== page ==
As huge of an internet sensation as Tomi Lahren is, you all completely ignored her until she was fired for being pro-choice. Until she aligned with YOUR views and the views you’re shoving down our throats, she was irrelevant. Until you could profit from her and spin her onto your side, a beautiful young woman living her authentic life, heavily involved in politics despite being ridiculed for her point of view, fashion choices, hair color, and age wasn’t even mentioned? When I put it like that it sounds pretty odd that she was never mentioned nor celebrated by you doesn’t it? I know many of us dislike the word “feminism” because it has so many negative connotations but I don’t know what is more feministic than Tomi, regardless of her points of view on politics. And I would think you’d at least be talking about her and commending her for her bravery…

If you’re looking for someone to help, someone who may bring another point of view to your one sided debate, I am here. I would love to help. I am fine with being disagreed with, as long as someone is playing devils advocate so that young women can think critically and form their own points of view. I don’t care if they disagree with me after hearing what I have to say, but let us ALL be heard. We are all women and we should all be represented by those who claim to do so.

Yours truly,

Suit: Asos Mens. Shoes: Want My Look, similar.
Top: Alice & Olivia. Bag: Flynn, similar. Belt: Vintage Gucci.
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11 Comments

  1. Surely, as a Libertarian, Kier, you understand that magazines are for-profit companies that have shareholders and a board of directors who can, if they chose, dictate the editorial point of view? And surely, as a paying customer, you know you can simply put your money elsewhere? As a Libertarian, you must feel that this magazine owes no one anything, and has a right to say and publish what it wants, as long as issues are selling? And that the market will dictate how it behaves? And that if you’re in the minority of readership, you’ll simply have to find comraderie elsewhere? As a Libertarian…?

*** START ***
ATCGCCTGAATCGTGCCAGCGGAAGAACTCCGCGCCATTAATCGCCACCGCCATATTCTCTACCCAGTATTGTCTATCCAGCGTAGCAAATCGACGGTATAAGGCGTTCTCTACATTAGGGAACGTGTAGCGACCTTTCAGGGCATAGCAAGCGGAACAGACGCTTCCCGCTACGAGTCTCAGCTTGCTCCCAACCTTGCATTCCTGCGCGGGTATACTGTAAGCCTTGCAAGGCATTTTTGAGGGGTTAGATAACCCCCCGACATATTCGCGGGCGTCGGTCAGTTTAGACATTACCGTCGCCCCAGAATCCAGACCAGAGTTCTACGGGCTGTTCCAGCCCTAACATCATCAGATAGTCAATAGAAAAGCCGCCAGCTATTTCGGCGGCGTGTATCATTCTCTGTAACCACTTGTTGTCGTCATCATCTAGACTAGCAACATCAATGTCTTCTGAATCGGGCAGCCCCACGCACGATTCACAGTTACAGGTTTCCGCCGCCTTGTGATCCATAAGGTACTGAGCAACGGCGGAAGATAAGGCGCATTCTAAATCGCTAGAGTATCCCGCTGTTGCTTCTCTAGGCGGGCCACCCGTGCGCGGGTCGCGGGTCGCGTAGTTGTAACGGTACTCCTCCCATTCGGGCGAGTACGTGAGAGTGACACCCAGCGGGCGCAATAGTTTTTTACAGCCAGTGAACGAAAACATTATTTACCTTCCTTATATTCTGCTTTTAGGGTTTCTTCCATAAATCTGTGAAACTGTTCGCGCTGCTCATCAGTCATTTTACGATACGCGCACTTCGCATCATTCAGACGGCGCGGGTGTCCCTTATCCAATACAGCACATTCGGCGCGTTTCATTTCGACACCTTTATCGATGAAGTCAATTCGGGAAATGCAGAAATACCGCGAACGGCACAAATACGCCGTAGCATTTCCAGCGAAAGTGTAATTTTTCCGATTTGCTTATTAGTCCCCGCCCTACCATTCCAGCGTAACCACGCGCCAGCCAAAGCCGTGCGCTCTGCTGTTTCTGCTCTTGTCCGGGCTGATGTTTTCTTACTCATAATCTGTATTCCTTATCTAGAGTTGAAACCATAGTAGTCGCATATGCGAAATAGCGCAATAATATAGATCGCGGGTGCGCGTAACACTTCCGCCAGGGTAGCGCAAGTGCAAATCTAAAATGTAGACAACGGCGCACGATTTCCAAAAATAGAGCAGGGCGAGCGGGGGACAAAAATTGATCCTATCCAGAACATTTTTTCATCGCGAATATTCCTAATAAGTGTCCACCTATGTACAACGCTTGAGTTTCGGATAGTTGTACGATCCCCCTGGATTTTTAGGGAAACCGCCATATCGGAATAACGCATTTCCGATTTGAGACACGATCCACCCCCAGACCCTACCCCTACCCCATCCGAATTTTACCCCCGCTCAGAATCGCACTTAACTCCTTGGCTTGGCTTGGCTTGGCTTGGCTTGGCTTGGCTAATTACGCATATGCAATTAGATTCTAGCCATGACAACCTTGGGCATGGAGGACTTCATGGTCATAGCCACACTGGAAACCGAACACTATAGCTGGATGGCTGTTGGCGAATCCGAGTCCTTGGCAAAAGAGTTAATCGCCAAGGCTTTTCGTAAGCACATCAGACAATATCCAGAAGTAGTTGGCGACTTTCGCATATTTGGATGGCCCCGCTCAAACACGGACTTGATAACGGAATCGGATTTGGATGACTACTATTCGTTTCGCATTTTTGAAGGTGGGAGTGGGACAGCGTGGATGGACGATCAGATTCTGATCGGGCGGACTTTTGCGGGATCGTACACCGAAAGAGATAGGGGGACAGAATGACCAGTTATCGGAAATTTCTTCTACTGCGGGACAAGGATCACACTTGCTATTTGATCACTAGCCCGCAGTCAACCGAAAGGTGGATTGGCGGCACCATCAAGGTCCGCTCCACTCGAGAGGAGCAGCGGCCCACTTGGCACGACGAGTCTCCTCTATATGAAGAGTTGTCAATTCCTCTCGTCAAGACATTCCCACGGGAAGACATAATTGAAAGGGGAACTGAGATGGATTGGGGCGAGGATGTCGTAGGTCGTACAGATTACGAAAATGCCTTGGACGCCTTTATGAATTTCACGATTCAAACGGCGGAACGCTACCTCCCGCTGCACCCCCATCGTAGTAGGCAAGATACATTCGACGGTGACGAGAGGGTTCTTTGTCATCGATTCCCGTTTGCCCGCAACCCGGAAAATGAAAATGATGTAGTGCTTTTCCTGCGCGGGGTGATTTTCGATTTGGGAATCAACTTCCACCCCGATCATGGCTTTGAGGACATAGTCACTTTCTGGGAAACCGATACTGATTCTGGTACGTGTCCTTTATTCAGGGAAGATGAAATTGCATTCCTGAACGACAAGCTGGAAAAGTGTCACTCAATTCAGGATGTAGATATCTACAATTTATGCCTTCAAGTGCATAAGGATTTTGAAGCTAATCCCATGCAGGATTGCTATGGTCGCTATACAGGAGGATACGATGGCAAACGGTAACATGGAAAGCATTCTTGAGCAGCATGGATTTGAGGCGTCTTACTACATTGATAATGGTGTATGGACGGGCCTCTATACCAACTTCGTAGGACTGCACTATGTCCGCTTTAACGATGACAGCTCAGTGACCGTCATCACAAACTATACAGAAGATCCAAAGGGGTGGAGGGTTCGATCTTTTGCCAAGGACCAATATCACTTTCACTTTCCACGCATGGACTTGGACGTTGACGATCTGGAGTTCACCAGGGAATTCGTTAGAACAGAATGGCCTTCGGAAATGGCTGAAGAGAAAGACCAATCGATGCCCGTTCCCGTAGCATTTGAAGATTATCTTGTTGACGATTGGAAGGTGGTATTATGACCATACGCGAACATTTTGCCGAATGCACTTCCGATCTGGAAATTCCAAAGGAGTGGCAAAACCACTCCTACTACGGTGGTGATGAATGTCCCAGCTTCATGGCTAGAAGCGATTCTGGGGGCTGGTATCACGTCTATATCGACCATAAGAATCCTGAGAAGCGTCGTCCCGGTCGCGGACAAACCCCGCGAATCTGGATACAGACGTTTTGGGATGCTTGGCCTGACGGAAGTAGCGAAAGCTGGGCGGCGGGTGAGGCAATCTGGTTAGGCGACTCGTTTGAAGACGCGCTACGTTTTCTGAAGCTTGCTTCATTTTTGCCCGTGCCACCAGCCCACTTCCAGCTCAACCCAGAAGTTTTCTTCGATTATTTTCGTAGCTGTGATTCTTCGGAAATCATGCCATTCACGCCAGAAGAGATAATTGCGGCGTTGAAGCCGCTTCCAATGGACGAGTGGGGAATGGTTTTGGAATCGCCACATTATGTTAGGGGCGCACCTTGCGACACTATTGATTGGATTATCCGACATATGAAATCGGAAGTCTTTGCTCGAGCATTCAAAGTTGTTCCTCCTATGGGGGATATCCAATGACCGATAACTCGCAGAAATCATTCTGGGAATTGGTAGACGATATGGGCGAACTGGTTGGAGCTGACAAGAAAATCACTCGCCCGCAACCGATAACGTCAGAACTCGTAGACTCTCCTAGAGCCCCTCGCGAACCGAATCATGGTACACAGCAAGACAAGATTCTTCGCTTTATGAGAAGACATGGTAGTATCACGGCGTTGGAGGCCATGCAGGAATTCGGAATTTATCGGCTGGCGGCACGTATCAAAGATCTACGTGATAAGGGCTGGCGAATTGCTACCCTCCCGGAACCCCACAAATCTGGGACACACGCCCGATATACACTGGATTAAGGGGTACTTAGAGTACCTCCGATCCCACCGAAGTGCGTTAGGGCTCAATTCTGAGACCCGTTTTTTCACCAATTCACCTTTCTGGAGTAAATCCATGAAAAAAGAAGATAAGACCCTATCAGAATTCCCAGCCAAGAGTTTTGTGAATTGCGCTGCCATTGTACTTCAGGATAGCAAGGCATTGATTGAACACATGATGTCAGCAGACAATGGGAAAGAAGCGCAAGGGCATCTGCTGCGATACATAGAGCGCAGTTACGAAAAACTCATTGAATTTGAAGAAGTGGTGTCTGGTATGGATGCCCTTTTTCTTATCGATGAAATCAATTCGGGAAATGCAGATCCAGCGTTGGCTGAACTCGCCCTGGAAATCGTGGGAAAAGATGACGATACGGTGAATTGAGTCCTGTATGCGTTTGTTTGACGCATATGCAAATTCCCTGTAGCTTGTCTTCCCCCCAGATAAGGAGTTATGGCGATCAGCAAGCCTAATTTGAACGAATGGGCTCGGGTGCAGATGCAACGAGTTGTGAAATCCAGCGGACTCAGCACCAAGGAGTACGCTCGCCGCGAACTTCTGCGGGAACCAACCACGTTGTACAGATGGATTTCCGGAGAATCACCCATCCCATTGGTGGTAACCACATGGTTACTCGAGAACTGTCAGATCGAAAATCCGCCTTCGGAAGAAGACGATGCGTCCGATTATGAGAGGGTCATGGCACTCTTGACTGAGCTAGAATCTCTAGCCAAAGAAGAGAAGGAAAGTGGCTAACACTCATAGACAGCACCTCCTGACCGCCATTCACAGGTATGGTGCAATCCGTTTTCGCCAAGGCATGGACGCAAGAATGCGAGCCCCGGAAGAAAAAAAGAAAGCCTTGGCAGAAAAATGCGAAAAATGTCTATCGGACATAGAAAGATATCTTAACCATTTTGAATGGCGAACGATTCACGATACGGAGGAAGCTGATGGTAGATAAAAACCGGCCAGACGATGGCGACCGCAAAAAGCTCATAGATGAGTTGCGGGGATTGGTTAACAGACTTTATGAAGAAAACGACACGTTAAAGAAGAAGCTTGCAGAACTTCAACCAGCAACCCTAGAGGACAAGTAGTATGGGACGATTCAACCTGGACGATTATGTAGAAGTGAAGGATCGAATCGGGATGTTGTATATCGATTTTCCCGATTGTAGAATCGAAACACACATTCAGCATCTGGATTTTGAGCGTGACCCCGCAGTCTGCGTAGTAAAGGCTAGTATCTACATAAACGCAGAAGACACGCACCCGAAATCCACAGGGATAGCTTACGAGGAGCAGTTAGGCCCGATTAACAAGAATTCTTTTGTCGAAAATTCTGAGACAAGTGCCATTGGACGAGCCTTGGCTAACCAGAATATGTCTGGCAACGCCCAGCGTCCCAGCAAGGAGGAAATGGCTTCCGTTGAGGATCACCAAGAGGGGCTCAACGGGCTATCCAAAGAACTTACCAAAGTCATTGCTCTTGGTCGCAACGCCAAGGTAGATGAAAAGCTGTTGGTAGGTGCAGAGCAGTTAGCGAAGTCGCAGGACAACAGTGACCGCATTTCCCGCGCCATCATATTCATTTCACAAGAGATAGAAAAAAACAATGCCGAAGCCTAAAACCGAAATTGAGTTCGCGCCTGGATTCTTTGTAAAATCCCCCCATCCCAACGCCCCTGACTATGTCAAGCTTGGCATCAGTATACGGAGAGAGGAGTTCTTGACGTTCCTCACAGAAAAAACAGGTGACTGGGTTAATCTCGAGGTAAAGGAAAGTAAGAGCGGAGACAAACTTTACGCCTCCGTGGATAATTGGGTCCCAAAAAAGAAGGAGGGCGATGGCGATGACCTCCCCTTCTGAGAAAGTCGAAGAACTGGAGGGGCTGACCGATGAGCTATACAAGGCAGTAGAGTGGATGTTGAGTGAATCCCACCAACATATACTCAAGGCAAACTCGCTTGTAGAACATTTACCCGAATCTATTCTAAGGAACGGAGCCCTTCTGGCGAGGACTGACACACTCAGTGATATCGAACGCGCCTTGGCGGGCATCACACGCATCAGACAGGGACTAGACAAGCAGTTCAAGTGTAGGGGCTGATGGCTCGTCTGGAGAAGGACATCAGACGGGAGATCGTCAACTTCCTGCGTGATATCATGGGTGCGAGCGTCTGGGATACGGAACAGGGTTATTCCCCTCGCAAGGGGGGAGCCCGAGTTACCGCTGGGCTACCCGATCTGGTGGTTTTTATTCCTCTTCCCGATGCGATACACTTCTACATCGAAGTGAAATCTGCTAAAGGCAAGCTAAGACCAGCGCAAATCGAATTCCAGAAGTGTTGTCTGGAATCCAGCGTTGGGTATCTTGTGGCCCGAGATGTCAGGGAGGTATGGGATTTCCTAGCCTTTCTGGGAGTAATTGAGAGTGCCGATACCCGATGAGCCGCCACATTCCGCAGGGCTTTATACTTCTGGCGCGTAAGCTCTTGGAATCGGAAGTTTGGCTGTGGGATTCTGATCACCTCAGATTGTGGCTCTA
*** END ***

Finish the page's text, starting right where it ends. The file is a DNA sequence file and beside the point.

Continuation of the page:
1. Oh of course, and I have cancelled several subscriptions. But I want them to know why and to know that there are people out there who would love to support them (again) and (re)subscribe. As a consumer and a libertarian I’m not pouting and saying they should HAVE to do anything. They’re free to publish one-sided biased political garbage and I’m free to stop reading and write a blog post about it. I just want them to know there is an audience for a more rounded point of view and they should consider what I am saying in this post.

      Also, I feel many people have gone the same way as me and unsubscribed… thankfully seeking fashion inspiration from bloggers like myself.

      Thanks for reading!
      Kier

  2. Kier! This could not have been better written. Finally, someone has said what so many are thinking. There are so many of us that don’t have platforms to use to influence others in a positive way or to even be heard at all. Yet there are so many that have platforms (and big-time platforms) like fashion magazines and celebrities, athletes, etc. that use their platforms in such bad ways to influence others in a way that only aligns with their beliefs or views, which just ends up creating such divide. I understand they are a business and they are free to publicize whatever it is they want, and more specifically in a way that will make them money. But the thing is, they end up losing so many followers, instead of creating an environment, a place for people of all backgrounds to come to and unite and not have to worry about politics. Then there are people like you, who may not have a following like T Swift [insert wink emoji], but have a true loyal following of people that respect you and like you (well I’m sure you have some haters because people are straight up rude and it’s sad that there are people that find fulfillment in bringing others down) and it makes me so happy to see you use the platform you do have in such a positive and beautiful way that understands, celebrates and respects that people have different view points and that is simply ok. Double standards is a very real thing and it brainwashes men and women, especially young women who are still trying to find their way in this crazy world. Your letter was so well written. It was the first thing I’ve read in a long time that actually makes sense and has a goal of bringing good to everyone. So THANK YOU for writing this! And thank you for always staying true to who you are.